“Whenever material things, money, worldliness, become the center of our lives, they take hold of us, they possess us; we lose our very identity as human beings.” ~ Pope Francis
“Over against this whole array of materialistic infidelity, now, we owe it to ourselves to make sure at least of our own personal hold on the realness of things unseen and eternal; so that the spiritual world shall not be for us a shadowy utopia simply, but a positive substantiality, coming close home to our daily interest and thought. Such habit of mind cannot be in us with the facility of mere natural growth. It requires heavenly planting, and much inward attention and culture. It would carry us too far to go here into the details of this culture. Meditation, prayer, the right use of God’s disciplinary providence, intimate converse with the Word of God, where the powers of the spiritual world are always at hand as indwelling ‘spirit and life’.” ~ John Williamson Nevin, The Spiritual World, 1876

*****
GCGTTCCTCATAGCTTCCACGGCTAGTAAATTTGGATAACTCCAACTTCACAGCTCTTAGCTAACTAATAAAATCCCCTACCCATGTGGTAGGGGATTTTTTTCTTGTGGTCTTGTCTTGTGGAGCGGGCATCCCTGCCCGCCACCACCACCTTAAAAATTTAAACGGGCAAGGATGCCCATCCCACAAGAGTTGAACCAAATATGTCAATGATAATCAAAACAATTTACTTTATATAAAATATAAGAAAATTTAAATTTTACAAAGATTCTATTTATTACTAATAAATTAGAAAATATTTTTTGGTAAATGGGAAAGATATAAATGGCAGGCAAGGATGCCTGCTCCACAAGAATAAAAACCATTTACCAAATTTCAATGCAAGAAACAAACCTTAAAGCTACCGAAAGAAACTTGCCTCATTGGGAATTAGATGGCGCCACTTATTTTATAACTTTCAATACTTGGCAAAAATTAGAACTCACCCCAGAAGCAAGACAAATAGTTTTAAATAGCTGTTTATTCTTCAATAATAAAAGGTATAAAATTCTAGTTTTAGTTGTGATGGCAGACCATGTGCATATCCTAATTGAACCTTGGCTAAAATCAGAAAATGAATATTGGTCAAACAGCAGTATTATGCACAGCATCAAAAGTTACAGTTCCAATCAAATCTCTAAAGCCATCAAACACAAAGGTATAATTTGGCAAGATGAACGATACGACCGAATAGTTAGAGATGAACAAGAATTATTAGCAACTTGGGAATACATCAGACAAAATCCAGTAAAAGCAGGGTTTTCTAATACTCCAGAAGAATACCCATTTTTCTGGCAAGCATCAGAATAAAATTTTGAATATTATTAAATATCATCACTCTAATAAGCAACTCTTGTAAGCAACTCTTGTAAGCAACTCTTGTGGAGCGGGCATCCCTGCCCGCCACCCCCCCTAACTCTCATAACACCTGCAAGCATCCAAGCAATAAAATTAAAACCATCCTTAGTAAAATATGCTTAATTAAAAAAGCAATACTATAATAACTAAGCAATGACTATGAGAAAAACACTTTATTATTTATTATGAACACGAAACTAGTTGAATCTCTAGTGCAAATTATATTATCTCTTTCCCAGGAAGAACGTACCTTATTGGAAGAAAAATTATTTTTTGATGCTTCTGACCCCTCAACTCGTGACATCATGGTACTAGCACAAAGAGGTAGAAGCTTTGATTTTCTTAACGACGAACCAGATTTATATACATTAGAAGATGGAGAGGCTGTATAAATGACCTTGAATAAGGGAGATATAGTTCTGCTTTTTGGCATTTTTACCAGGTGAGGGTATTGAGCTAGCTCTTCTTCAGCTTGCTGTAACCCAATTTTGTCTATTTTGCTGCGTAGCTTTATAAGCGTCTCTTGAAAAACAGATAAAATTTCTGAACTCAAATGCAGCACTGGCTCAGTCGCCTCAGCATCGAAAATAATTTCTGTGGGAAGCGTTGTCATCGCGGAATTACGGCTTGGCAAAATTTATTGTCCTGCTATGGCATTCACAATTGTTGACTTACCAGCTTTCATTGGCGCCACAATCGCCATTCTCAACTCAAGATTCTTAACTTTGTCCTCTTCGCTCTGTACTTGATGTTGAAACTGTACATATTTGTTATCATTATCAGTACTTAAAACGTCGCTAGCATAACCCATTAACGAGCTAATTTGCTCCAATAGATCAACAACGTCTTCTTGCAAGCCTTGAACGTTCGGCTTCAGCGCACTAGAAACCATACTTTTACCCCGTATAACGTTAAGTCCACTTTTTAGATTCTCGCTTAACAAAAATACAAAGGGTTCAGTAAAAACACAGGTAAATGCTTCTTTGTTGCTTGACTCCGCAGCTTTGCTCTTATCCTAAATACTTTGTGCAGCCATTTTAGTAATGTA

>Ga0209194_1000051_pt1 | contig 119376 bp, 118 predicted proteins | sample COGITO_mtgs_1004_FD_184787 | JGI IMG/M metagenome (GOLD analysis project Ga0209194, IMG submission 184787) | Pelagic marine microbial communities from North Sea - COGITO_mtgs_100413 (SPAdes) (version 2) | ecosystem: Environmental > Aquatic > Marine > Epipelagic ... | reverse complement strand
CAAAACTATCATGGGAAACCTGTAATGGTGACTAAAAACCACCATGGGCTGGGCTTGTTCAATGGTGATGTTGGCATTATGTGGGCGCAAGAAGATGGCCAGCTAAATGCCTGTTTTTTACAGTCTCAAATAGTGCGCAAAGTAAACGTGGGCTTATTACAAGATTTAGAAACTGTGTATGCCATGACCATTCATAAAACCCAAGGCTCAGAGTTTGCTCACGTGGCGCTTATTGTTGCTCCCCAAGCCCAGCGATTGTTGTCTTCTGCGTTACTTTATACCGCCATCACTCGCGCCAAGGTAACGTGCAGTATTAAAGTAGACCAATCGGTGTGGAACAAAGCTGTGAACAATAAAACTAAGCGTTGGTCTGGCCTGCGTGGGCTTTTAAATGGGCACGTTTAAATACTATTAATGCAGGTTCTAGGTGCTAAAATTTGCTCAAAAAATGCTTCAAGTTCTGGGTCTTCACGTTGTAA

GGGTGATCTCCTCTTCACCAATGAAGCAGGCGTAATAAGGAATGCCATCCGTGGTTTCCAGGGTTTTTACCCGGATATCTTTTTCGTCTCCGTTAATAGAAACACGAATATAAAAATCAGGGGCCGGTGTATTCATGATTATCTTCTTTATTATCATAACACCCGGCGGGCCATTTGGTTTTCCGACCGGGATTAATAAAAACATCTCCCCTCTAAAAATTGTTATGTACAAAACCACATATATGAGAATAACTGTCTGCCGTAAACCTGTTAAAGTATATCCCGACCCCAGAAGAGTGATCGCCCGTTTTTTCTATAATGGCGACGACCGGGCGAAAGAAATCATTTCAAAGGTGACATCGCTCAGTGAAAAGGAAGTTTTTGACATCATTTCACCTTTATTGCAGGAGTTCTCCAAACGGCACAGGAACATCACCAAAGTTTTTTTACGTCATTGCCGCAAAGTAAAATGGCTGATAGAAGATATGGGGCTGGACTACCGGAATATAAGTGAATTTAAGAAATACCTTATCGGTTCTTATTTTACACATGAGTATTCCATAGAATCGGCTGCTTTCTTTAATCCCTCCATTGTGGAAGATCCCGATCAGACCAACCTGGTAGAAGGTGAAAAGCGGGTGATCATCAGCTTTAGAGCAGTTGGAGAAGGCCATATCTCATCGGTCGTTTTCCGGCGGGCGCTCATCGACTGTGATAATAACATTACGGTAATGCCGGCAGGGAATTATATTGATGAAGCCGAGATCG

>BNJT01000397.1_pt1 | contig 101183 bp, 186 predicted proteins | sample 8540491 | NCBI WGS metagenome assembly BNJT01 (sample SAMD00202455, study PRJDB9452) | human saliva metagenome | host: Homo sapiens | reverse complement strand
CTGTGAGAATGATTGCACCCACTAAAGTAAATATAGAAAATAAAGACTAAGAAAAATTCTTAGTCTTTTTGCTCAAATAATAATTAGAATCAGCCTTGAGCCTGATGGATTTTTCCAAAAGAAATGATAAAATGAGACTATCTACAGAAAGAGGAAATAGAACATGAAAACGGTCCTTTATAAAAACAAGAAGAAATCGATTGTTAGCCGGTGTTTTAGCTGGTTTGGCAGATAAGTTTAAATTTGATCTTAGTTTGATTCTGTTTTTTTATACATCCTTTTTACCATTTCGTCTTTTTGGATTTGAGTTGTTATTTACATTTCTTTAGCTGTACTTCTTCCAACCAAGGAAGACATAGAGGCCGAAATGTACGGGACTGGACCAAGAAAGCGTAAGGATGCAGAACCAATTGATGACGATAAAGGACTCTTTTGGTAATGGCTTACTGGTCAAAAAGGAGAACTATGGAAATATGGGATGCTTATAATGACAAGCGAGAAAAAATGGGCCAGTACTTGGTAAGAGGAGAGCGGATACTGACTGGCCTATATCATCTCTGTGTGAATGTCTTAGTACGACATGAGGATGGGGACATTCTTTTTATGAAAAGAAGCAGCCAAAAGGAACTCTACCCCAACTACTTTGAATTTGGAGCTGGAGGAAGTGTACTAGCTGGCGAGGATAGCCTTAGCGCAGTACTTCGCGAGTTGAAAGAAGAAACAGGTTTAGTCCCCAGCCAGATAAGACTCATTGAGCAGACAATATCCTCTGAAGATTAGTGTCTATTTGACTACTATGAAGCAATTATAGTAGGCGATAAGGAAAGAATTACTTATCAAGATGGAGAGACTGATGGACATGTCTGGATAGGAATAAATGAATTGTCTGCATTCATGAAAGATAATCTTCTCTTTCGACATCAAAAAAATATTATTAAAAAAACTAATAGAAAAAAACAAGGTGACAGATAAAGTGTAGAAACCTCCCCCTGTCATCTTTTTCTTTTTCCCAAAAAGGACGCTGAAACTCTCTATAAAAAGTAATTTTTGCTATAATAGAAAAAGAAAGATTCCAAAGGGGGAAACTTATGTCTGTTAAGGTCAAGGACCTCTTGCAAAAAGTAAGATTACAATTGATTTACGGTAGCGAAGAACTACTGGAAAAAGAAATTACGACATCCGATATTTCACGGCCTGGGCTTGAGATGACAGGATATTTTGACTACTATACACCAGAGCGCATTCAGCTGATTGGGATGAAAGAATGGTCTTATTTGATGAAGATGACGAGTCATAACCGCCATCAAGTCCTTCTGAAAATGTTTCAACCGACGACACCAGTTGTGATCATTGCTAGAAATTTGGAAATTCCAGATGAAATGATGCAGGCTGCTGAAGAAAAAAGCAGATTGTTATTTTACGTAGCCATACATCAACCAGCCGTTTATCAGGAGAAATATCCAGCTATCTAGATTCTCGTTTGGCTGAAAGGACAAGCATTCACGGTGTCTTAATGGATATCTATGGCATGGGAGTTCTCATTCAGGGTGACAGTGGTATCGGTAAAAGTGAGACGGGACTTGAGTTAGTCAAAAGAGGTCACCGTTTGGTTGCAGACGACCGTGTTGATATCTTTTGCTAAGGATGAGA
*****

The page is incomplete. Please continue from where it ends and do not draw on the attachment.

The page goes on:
When it comes to a blog with a primary focus on deeper spiritual living, the topic of minimalism may catch some by surprise. Minimalism is normally thought of in terms of material possessions and responsibilities. Minimalism is not about being lazy and only putting in the minimal effort needed to get by. The purpose of minimalism is to seek to reduce the amount of things that ultimately do not matter in order to be able to better focus one’s time and resources upon what matters most. Therefore minimalism is to some extent an essential part of mysticism. Sure I realize that many people turn to minimalism as a way to get rid of the mountain of unneeded stuff that is weighing them down. The truth of the matter is that simply getting rid of stuff for the sake of being free is not a long-term solution. Likewise, a hoarder that simply gets more stuff for the sake of feeling secure is also not a long-term solution. Minimalism is a tool, and like any tool, it is important to understand not only what it can do but also what it can not do. As let’s face it regardless of how high quality of a hammer that one has, a hammer is useless when it comes to fixing a clogged toilet. As a tool minimalism can be useful to help one regain and maintain control over runaway amounts of material possessions. Although minimalism alone cannot change anything deeper than the surface. The materialist can focus on how much stuff that they have just like the minimalist can focus on how little stuff they have. The frugal minimalist can focus on how little money they spend on stuff. And the only the best minimalism can focus upon the quality of the few things that they own. Although in the end all of the above are still slaves to their stuff. Given that obsession over their stuff demonstrates that their material possessions possess them. The real problem is not with minimalism. The real problem is that the deeper problems are ultimately spiritual in nature. Many of us have even been duped into thinking that we can treat the spiritual with material things and activities. Meaningful living requires having a spiritual purpose and meaningful life goals. Thus a radical minimalist living out of a single bag can be equally spiritually malnourished as a hoarder that has most of the rooms in their house filled wall to wall, floor to ceiling with stuff. Given that a healthy level of detachment from physical objects, it can be impossible to make progress on one’s spiritual journey. You do not have to go to the extreme of getting rid of everything and forsake personal ownership of any material object through a vow of poverty. Just realize that spiritual and even life development can be hindered until one is able to put physical objects in their proper place. Material possessions are tools that help you accomplish things and not a source of meaning and purpose in your life.